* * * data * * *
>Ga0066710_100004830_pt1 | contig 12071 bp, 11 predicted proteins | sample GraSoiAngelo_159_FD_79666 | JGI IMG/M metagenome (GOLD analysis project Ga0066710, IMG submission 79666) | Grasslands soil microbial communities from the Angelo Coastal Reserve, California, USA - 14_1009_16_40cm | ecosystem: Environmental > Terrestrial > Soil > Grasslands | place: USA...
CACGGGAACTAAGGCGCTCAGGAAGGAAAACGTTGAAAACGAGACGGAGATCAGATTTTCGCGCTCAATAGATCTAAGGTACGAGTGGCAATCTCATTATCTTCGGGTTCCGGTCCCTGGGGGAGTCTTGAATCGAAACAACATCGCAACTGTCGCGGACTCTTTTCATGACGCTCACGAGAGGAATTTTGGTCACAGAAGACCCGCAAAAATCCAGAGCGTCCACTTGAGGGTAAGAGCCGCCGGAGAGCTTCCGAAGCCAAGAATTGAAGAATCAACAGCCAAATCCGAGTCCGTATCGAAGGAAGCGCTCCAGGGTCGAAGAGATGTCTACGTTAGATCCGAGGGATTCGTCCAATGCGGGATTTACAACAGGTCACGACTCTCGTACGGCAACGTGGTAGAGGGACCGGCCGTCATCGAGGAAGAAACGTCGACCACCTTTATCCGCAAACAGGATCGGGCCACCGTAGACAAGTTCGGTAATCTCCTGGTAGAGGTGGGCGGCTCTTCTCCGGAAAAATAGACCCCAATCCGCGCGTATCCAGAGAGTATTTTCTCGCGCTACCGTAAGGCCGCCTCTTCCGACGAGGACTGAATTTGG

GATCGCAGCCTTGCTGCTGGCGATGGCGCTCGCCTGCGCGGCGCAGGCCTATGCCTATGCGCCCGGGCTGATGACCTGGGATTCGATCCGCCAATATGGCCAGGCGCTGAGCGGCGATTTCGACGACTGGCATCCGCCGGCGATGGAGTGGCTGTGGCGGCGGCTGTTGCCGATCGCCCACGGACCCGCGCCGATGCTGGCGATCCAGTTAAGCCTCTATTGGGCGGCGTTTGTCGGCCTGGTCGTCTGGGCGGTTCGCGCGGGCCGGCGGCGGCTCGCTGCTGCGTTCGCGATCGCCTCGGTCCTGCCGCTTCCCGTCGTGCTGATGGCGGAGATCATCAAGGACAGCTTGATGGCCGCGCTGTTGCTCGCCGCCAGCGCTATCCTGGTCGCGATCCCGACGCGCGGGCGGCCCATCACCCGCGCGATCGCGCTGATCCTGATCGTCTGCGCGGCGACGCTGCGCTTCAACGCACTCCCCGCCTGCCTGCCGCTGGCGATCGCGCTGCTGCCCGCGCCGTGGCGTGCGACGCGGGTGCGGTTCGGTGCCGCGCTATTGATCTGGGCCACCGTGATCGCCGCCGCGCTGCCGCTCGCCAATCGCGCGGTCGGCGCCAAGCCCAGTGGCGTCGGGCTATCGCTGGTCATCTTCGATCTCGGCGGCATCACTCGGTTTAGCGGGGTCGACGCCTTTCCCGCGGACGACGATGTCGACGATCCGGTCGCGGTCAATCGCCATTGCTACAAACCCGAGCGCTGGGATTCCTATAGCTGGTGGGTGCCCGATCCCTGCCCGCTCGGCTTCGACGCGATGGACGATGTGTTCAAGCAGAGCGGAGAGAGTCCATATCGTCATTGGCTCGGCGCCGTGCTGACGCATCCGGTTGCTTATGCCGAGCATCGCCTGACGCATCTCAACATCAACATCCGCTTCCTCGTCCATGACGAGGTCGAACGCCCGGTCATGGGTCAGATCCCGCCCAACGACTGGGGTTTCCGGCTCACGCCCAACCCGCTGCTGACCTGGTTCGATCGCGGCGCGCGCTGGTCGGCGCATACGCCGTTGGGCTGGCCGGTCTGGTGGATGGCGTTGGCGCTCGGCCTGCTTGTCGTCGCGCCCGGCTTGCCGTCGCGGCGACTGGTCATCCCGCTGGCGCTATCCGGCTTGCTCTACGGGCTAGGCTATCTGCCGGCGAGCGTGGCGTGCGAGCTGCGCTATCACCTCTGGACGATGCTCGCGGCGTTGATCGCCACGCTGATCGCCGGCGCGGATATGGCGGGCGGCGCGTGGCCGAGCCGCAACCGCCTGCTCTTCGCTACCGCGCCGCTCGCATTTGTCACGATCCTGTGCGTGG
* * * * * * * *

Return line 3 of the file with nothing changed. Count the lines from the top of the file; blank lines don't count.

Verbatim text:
GATCGCAGCCTTGCTGCTGGCGATGGCGCTCGCCTGCGCGGCGCAGGCCTATGCCTATGCGCCCGGGCTGATGACCTGGGATTCGATCCGCCAATATGGCCAGGCGCTGAGCGGCGATTTCGACGACTGGCATCCGCCGGCGATGGAGTGGCTGTGGCGGCGGCTGTTGCCGATCGCCCACGGACCCGCGCCGATGCTGGCGATCCAGTTAAGCCTCTATTGGGCGGCGTTTGTCGGCCTGGTCGTCTGGGCGGTTCGCGCGGGCCGGCGGCGGCTCGCTGCTGCGTTCGCGATCGCCTCGGTCCTGCCGCTTCCCGTCGTGCTGATGGCGGAGATCATCAAGGACAGCTTGATGGCCGCGCTGTTGCTCGCCGCCAGCGCTATCCTGGTCGCGATCCCGACGCGCGGGCGGCCCATCACCCGCGCGATCGCGCTGATCCTGATCGTCTGCGCGGCGACGCTGCGCTTCAACGCACTCCCCGCCTGCCTGCCGCTGGCGATCGCGCTGCTGCCCGCGCCGTGGCGTGCGACGCGGGTGCGGTTCGGTGCCGCGCTATTGATCTGGGCCACCGTGATCGCCGCCGCGCTGCCGCTCGCCAATCGCGCGGTCGGCGCCAAGCCCAGTGGCGTCGGGCTATCGCTGGTCATCTTCGATCTCGGCGGCATCACTCGGTTTAGCGGGGTCGACGCCTTTCCCGCGGACGACGATGTCGACGATCCGGTCGCGGTCAATCGCCATTGCTACAAACCCGAGCGCTGGGATTCCTATAGCTGGTGGGTGCCCGATCCCTGCCCGCTCGGCTTCGACGCGATGGACGATGTGTTCAAGCAGAGCGGAGAGAGTCCATATCGTCATTGGCTCGGCGCCGTGCTGACGCATCCGGTTGCTTATGCCGAGCATCGCCTGACGCATCTCAACATCAACATCCGCTTCCTCGTCCATGACGAGGTCGAACGCCCGGTCATGGGTCAGATCCCGCCCAACGACTGGGGTTTCCGGCTCACGCCCAACCCGCTGCTGACCTGGTTCGATCGCGGCGCGCGCTGGTCGGCGCATACGCCGTTGGGCTGGCCGGTCTGGTGGATGGCGTTGGCGCTCGGCCTGCTTGTCGTCGCGCCCGGCTTGCCGTCGCGGCGACTGGTCATCCCGCTGGCGCTATCCGGCTTGCTCTACGGGCTAGGCTATCTGCCGGCGAGCGTGGCGTGCGAGCTGCGCTATCACCTCTGGACGATGCTCGCGGCGTTGATCGCCACGCTGATCGCCGGCGCGGATATGGCGGGCGGCGCGTGGCCGAGCCGCAACCGCCTGCTCTTCGCTACCGCGCCGCTCGCATTTGTCACGATCCTGTGCGTGG